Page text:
Mark Jackson isn’t the only former Golden State Warriors coach with controversial comments about his former team.
Former Warriors assistant coach Lindsey Hunter stated earlier this month that Jackson’s staff would have had similar success to Steve Kerr’s staff — which won a championship in Kerr’s rookie coaching season and the group’s first season together — had they been retained to coach the current roster.
“Do I think the team would have won anyway? Yes,” Hunter told Detroit Sports 1051 earlier this month when the Warriors were off to a 23-0 start with Luke Walton as the interim head coach. “If we had those same pieces, of course we would probably be sitting there at whatever.
“The team is so set, and after winning a championship … it’s a lot of autopilot. And not trying to take away from what Luke (Walton) is doing, but if somebody else was coaching that team, I wouldn’t doubt if they would be in the same position that they are in now."
Hunter’s comments fall in line with many in NBA circles doubting and dismissing the Warriors’ championship run as "lucky." Some, as Hunter suggests, think the players were so talented that they could’ve basically coached themselves and still won.
But that’s just not true.
Golden State had virtually the same roster under Jackson that it does under Kerr, yet was considerably better on both ends of the floor last season. Sure, part of that was because Stephen Curry, Klay Thompson and Draymond Green are young and improving, which may have still happened under Jackson — albeit probably to a lesser extent. But most of it had to do with Kerr’s coaching and guidance and game plan.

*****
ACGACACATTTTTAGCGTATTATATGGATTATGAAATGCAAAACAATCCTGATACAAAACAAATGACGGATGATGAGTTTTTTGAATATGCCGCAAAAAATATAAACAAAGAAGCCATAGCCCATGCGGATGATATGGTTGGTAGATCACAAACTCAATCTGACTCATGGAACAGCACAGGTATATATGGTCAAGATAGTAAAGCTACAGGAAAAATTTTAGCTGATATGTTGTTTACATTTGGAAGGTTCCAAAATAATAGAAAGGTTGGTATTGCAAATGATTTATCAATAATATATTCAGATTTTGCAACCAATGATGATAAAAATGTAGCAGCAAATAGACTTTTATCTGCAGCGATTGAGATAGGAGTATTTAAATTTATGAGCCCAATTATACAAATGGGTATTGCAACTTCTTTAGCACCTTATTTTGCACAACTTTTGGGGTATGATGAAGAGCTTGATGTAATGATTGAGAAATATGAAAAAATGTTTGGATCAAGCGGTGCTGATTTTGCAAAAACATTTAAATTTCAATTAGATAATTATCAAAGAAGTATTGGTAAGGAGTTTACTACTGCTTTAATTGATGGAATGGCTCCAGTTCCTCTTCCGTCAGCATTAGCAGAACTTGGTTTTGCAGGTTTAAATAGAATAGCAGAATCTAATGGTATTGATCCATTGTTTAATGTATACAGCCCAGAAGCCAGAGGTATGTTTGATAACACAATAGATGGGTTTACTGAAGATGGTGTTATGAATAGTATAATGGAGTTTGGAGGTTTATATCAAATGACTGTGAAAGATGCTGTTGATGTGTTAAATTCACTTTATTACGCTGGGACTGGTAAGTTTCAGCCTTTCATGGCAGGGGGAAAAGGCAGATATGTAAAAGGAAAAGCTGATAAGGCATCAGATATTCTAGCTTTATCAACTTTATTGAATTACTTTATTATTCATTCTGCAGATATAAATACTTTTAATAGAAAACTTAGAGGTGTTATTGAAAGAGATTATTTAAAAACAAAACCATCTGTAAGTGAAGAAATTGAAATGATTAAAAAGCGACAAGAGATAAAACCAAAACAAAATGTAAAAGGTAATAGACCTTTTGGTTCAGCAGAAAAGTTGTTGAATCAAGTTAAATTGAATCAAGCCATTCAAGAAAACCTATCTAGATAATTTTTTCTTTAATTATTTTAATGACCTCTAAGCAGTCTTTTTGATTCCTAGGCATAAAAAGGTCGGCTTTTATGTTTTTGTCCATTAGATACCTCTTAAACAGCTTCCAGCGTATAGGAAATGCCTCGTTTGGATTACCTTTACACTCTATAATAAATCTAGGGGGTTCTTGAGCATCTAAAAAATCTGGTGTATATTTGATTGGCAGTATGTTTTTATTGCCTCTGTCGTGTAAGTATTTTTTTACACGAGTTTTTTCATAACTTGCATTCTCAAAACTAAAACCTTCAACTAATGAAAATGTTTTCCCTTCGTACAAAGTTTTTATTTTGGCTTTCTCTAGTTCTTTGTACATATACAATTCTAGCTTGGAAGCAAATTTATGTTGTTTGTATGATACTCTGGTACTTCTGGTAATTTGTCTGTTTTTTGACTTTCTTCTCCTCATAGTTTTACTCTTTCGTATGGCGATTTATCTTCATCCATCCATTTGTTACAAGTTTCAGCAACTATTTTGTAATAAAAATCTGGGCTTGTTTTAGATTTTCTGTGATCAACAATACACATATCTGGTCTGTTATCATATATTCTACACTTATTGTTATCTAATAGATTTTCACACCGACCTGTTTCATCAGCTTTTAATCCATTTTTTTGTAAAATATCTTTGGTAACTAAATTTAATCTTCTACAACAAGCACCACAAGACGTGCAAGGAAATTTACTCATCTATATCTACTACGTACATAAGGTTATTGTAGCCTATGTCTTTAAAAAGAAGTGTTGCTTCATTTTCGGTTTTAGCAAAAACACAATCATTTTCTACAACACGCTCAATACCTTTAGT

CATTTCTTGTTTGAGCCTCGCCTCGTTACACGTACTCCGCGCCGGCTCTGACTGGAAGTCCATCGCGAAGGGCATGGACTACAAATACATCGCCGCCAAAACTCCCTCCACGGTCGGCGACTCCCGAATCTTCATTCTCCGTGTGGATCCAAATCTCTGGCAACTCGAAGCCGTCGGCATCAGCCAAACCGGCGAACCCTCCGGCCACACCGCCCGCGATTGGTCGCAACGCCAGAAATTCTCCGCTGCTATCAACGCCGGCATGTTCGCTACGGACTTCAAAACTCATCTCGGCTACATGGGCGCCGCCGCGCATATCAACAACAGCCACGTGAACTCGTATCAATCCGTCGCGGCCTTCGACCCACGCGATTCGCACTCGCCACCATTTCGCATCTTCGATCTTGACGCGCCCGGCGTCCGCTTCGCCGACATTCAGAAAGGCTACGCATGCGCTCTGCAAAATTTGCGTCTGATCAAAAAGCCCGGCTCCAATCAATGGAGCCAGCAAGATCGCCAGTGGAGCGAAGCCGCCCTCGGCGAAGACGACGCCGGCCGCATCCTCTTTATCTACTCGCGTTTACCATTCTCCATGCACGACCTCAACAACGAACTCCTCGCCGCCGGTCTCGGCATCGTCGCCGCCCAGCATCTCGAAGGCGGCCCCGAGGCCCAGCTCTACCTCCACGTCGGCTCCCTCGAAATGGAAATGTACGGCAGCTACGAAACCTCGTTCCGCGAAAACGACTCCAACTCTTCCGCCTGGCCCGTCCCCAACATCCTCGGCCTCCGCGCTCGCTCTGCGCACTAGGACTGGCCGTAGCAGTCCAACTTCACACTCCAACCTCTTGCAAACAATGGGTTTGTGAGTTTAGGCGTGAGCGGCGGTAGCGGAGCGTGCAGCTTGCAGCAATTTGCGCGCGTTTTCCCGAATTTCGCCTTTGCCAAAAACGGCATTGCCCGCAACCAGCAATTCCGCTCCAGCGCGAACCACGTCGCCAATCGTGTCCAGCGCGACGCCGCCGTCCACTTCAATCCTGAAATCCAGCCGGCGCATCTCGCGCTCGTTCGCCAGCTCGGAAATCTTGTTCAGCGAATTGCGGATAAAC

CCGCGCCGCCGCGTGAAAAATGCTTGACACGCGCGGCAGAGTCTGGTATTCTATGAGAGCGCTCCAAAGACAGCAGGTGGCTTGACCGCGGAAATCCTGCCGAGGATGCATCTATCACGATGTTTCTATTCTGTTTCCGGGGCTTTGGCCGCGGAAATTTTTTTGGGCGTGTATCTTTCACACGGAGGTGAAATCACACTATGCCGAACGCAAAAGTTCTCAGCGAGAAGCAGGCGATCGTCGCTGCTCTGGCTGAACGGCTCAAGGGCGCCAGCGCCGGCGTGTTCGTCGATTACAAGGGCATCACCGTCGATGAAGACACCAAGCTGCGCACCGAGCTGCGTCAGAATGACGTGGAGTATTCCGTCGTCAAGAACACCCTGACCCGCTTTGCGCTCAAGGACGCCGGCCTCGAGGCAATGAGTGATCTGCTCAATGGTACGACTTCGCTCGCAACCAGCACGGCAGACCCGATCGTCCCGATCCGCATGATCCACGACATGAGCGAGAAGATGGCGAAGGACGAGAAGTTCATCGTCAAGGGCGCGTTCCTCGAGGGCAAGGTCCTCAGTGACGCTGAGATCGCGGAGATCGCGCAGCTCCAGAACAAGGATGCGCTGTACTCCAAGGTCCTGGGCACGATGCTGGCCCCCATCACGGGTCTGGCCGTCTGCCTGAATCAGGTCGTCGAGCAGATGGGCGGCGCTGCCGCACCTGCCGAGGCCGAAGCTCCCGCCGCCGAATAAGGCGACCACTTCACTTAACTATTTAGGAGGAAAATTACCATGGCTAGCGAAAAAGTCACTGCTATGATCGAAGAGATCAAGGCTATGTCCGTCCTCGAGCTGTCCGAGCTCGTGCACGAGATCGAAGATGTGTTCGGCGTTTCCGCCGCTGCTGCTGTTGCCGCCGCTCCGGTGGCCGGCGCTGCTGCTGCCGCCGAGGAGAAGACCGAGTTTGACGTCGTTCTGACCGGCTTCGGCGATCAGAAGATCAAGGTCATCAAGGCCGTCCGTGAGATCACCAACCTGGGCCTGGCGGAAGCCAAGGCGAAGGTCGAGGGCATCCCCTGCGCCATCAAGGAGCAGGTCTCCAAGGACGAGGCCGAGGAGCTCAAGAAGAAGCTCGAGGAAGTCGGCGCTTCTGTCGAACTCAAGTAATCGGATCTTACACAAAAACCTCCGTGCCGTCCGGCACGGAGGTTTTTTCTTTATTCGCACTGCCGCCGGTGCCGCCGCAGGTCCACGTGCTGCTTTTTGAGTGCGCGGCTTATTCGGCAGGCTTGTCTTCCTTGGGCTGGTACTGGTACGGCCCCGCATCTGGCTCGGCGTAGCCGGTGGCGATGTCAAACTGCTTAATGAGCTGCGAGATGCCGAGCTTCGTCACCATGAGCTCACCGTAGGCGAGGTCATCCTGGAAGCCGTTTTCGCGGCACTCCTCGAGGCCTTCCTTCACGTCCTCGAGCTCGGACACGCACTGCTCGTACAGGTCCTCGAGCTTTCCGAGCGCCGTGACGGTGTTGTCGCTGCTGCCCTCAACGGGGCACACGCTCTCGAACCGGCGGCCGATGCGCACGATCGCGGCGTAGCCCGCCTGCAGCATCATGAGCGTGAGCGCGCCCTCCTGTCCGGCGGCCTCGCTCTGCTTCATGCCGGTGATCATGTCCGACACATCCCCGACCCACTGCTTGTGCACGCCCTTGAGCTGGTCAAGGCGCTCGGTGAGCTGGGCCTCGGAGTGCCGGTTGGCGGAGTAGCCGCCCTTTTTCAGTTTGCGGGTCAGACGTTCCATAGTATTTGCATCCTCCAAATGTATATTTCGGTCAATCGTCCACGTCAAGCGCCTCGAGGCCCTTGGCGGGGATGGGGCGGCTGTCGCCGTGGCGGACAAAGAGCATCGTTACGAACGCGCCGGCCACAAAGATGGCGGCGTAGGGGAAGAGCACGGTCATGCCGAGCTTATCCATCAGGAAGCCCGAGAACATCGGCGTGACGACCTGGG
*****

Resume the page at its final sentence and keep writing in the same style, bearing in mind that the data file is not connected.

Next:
Kerr — along with the help of current New Orleans Pelicans coach Alvin Gentry — revamped the Warriors’ offense, adding in more off-ball movement, screening and cutting. He cut out the fat — isolations and simple actions — and put Curry in more pick-and-rolls to unleash his unmatched ability to shoot off the dribble. The Warriors’ spacing and ball movement reached heights last season that it never did under Jackson.
Moreover, Kerr made tactical moves that Jackson likely would’ve never made. He moved accomplished veterans Andre Iguodala and David Lee to the bench so that Harrison Barnes and Draymond Green could shine and develop as starters. He also benched Andrew Bogut midway through the Finals because a young special assistant recommended it. He was open to new ideas from others in a way Jackson never was.
Defensively, the Warriors were only slightly better under Kerr, which is a testament to how well they played defensively under Jackson. Kerr and defensive assistant ace Ron Adams implemented a switch-heavy defense, leveraging the team’s unique length and size on the wing and in the backcourt.
Besides the on-court improvements, Kerr’s staff got along much better with Warriors ownership, and fit the overall ethos of Golden State’s culture better, which focuses on collaborative effort.
“We had to make a change that we felt would bring the organization a type of discipline and resources and resourcefulness that it needed on the basketball front," Warriors co-owner Peter Guber told The Beast 980 in May — the franchise’s last official comments on Jackson.
Despite the awkward ending with the franchise, Hunter still loves watching the Warriors and had positive things to say about some of his former players.
“It is must-see TV,” Hunter said. “Me and my guys text constantly about what’s going on. Is Golden State on? We’re texting each other. Is the game on television? We’re all trying to watch because it’s must-see TV. You just want to see what Steph is going to do. You want to see what Klay (Thompson) is going to do, Draymond.”